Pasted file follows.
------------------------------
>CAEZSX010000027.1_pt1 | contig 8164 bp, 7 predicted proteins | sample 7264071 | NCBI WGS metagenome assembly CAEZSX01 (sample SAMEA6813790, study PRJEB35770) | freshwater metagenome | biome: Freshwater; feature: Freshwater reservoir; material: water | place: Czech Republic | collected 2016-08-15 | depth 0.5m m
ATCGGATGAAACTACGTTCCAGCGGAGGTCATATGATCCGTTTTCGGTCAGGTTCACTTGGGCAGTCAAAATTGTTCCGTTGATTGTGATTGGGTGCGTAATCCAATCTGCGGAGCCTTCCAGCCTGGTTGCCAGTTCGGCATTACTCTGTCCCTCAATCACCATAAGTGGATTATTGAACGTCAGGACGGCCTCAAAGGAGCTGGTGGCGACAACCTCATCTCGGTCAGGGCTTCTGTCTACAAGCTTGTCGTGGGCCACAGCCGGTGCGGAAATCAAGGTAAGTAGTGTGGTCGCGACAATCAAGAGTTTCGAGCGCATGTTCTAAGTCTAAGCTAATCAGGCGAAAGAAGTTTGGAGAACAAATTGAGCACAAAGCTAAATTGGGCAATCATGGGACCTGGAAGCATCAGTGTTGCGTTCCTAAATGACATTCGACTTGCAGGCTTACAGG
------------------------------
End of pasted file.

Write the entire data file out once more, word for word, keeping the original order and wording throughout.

>CAEZSX010000027.1_pt1 | contig 8164 bp, 7 predicted proteins | sample 7264071 | NCBI WGS metagenome assembly CAEZSX01 (sample SAMEA6813790, study PRJEB35770) | freshwater metagenome | biome: Freshwater; feature: Freshwater reservoir; material: water | place: Czech Republic | collected 2016-08-15 | depth 0.5m m
ATCGGATGAAACTACGTTCCAGCGGAGGTCATATGATCCGTTTTCGGTCAGGTTCACTTGGGCAGTCAAAATTGTTCCGTTGATTGTGATTGGGTGCGTAATCCAATCTGCGGAGCCTTCCAGCCTGGTTGCCAGTTCGGCATTACTCTGTCCCTCAATCACCATAAGTGGATTATTGAACGTCAGGACGGCCTCAAAGGAGCTGGTGGCGACAACCTCATCTCGGTCAGGGCTTCTGTCTACAAGCTTGTCGTGGGCCACAGCCGGTGCGGAAATCAAGGTAAGTAGTGTGGTCGCGACAATCAAGAGTTTCGAGCGCATGTTCTAAGTCTAAGCTAATCAGGCGAAAGAAGTTTGGAGAACAAATTGAGCACAAAGCTAAATTGGGCAATCATGGGACCTGGAAGCATCAGTGTTGCGTTCCTAAATGACATTCGACTTGCAGGCTTACAGG